Digital technologies and data.

By Angel Gurría. 

Secretary General at OECD – OCDE

Digital technologies and data have transformed  the way we live, interact and work, enabling “local” to go global with the swipe of a finger. Internet applications such as WhatsApp, starting with only a few employees, revolutionized the way people connect with each other around the world, making it possible at a lower cost than ever before. Amazon can offer consumers a wider range of goods than traditional retailers can, delivering them within a few hours. Many firms now use LinkedIn or other similar platforms to reach a targeted set of candidates when recruiting from the global marketplace. A teenager can take a stand against climate change in Sweden and, thanks to social networks, her message can mobilise millions around the world and influence government policies.

     While the transformational nature of digital technologies is without doubt, the debate is still on about exactly how these technologies are influencing the economy, which role they play in driving productivity. In the 1980s, Nobel-prize winner Robert Solow famously quipped, “We see computers everywhere but in the productivity statistics”. The paradox of rapid technological change vs. slow productivity growth still holds true today. OECDanalysis suggests that the aggregate productivity slowdown currently underway in our economies masks a widening gap across sectors between the most productive, leading firms, and the less productive, smaller firms, who are lagging behind. This means that to harness the digital transformation, countries and regions need to prioritise the diffusion of technology towards less productive firms – especially SMEs – and the necessary investments in education, skills, organisational changes, process innovation and new business models.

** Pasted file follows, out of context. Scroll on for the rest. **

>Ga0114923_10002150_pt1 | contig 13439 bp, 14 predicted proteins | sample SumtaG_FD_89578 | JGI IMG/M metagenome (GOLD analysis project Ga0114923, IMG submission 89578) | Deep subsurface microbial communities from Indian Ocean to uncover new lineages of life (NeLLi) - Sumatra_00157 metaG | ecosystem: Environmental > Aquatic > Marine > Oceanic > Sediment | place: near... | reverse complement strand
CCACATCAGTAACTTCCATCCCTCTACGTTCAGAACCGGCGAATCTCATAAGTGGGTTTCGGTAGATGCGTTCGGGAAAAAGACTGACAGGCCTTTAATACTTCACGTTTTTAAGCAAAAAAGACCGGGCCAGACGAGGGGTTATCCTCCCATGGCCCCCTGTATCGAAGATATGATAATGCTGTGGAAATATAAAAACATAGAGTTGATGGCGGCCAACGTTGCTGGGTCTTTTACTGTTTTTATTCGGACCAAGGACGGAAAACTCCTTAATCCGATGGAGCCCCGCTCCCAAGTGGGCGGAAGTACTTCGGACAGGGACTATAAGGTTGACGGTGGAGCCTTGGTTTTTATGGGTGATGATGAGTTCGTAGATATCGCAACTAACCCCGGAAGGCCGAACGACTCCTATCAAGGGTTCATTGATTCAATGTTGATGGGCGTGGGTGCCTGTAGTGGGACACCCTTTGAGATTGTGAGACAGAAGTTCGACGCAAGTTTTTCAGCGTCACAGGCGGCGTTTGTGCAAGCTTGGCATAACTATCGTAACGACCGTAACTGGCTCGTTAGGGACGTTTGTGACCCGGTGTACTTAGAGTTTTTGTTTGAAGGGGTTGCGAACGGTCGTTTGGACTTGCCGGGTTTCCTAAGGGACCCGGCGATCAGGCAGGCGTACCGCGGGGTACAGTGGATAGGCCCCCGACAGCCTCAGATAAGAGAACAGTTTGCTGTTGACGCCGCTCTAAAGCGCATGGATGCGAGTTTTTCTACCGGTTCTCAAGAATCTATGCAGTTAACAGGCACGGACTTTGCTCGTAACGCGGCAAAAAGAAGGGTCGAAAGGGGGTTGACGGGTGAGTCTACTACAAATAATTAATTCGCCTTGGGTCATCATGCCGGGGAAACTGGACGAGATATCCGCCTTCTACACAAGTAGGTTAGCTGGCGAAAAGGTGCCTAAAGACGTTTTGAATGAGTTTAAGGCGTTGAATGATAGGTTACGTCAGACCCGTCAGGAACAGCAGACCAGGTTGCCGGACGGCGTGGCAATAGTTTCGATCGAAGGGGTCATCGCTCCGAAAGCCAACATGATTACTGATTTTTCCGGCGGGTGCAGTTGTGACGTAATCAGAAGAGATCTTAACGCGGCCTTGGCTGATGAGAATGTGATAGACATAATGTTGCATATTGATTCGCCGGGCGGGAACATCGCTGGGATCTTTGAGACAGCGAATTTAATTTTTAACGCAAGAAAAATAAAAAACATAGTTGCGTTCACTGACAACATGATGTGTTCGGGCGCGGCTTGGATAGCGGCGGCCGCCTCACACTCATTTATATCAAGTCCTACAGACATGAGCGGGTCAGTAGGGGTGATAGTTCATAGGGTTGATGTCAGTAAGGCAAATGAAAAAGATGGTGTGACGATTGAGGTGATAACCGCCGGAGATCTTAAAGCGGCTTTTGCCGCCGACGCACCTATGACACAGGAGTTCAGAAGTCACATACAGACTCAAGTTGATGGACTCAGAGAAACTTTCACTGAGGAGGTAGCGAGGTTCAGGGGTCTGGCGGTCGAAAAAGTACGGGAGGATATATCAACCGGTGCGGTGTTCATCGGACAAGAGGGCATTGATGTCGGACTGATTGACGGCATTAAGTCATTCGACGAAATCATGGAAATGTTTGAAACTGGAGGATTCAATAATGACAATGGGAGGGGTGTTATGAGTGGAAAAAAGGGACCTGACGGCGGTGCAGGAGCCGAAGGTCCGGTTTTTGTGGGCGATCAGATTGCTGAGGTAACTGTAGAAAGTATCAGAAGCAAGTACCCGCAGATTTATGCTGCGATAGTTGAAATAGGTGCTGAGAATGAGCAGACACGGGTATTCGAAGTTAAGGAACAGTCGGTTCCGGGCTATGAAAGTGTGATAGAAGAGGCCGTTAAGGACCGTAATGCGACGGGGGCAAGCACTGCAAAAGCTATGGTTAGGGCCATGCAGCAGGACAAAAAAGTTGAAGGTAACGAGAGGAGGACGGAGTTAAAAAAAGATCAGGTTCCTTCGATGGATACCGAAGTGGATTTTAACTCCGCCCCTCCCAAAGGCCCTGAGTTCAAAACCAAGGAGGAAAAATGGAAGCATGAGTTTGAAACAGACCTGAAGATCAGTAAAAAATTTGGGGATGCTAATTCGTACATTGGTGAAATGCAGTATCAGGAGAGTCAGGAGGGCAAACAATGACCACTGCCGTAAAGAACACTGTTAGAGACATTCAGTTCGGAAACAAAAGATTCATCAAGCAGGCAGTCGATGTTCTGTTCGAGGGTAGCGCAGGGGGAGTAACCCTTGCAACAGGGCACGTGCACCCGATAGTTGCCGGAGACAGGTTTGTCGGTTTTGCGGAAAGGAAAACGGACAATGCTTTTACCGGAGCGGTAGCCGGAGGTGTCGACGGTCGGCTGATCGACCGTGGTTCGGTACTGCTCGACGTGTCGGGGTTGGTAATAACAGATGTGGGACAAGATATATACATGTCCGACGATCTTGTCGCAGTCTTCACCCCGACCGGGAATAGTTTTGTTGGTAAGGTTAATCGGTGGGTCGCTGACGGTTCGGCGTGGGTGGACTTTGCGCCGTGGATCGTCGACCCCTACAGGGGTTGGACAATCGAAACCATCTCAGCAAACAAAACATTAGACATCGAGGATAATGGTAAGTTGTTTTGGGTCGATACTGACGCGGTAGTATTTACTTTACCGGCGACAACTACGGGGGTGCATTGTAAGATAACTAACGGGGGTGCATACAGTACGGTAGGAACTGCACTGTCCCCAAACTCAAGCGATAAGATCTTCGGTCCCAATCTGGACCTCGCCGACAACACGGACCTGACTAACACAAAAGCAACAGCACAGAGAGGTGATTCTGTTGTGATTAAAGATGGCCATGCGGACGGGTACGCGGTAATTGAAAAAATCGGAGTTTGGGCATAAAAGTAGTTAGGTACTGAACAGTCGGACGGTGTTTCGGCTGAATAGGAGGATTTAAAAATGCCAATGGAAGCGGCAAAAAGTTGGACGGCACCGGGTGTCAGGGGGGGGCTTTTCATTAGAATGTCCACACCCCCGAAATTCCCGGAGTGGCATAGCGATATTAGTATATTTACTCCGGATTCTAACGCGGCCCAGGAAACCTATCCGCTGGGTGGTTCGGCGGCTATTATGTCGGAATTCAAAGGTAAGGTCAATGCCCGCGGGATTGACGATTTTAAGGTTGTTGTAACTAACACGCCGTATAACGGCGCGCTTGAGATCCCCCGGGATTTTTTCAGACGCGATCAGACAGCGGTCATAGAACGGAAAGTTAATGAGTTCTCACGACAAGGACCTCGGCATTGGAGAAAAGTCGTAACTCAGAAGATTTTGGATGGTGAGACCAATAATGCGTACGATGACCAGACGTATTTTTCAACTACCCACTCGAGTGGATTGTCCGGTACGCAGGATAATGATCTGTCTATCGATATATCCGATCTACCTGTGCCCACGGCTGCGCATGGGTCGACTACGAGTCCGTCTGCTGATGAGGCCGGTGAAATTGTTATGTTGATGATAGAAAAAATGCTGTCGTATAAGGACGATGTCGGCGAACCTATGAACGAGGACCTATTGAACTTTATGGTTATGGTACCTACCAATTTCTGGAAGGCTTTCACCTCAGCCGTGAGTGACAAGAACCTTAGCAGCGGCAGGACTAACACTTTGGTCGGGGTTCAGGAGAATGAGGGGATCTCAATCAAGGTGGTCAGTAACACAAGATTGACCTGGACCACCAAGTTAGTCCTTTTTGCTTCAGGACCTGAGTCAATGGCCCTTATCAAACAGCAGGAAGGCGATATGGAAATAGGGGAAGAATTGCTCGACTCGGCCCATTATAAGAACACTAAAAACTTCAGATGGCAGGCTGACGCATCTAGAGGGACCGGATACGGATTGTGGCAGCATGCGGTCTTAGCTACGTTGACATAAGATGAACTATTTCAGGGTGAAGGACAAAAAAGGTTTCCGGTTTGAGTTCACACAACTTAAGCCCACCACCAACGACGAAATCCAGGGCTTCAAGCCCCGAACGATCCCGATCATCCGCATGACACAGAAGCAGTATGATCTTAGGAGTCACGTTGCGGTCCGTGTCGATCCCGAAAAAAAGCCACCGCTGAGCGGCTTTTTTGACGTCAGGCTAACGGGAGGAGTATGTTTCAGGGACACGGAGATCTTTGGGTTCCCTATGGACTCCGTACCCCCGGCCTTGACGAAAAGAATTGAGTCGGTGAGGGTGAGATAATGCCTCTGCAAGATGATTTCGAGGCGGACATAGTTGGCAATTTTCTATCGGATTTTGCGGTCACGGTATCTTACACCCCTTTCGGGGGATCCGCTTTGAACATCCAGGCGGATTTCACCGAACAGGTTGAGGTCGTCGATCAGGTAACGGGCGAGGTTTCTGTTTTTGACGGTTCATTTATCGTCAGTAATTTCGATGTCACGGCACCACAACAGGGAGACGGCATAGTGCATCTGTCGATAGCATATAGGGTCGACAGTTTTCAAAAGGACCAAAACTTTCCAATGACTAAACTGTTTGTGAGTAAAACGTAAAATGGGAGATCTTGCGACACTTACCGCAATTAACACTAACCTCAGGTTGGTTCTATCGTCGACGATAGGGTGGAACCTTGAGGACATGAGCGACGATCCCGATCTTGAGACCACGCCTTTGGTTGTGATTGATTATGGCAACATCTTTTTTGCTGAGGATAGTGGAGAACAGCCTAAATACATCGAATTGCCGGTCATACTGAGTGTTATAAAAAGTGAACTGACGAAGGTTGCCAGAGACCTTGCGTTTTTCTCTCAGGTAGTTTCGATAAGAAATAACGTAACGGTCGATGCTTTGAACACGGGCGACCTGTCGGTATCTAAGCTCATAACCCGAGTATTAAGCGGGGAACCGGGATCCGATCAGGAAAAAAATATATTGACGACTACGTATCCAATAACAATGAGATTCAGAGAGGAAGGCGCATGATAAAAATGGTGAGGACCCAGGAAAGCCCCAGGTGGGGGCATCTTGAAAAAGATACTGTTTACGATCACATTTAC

This debate on productivity is particularly relevant for Latin America and the Caribbean (LAC). Over the past decade, marked by the global financial crisis, the region registered a decline in annual labour productivity growth rates from 2.2% in 2008 to about 1.6% in 2018. A new OECD report on Shaping Digital Transformation in Latin America: Strengthening Productivity, Improving Lives highlights the opportunities and challenges that the digital transformation brings for the region. There are certainly success stories in LAC to highlight. For example, some countries such as Uruguay and Costa Rica have moved closer to the OECD average of 100 mobile broadband subscriptions per 100 inhabitants. However, much progress remains to be made. At the end of 2017, 237 million people were not yet connected to the Internet.

   If properly leveraged, digital transformation could offer a new opportunity for the region to achieve the level and scope of economic development envisaged in the 2030 Sustainable Development Goals. With the right policies, LAC countries have a great potential for catching up and for inducing relatively fast and impactful changes. For example, in less than three years, the 2013 telecommunications reform in Mexico brought tangible benefits to citizens, including a 43% reduction in mobile phone costs, and a reduction in the price of mobile service packages ranging from 61% to 75%. Similarly, Colombia’s Live Digital Plan reduced digital divides by offering free internet connectivity in public spaces and expanding networks in rural areas.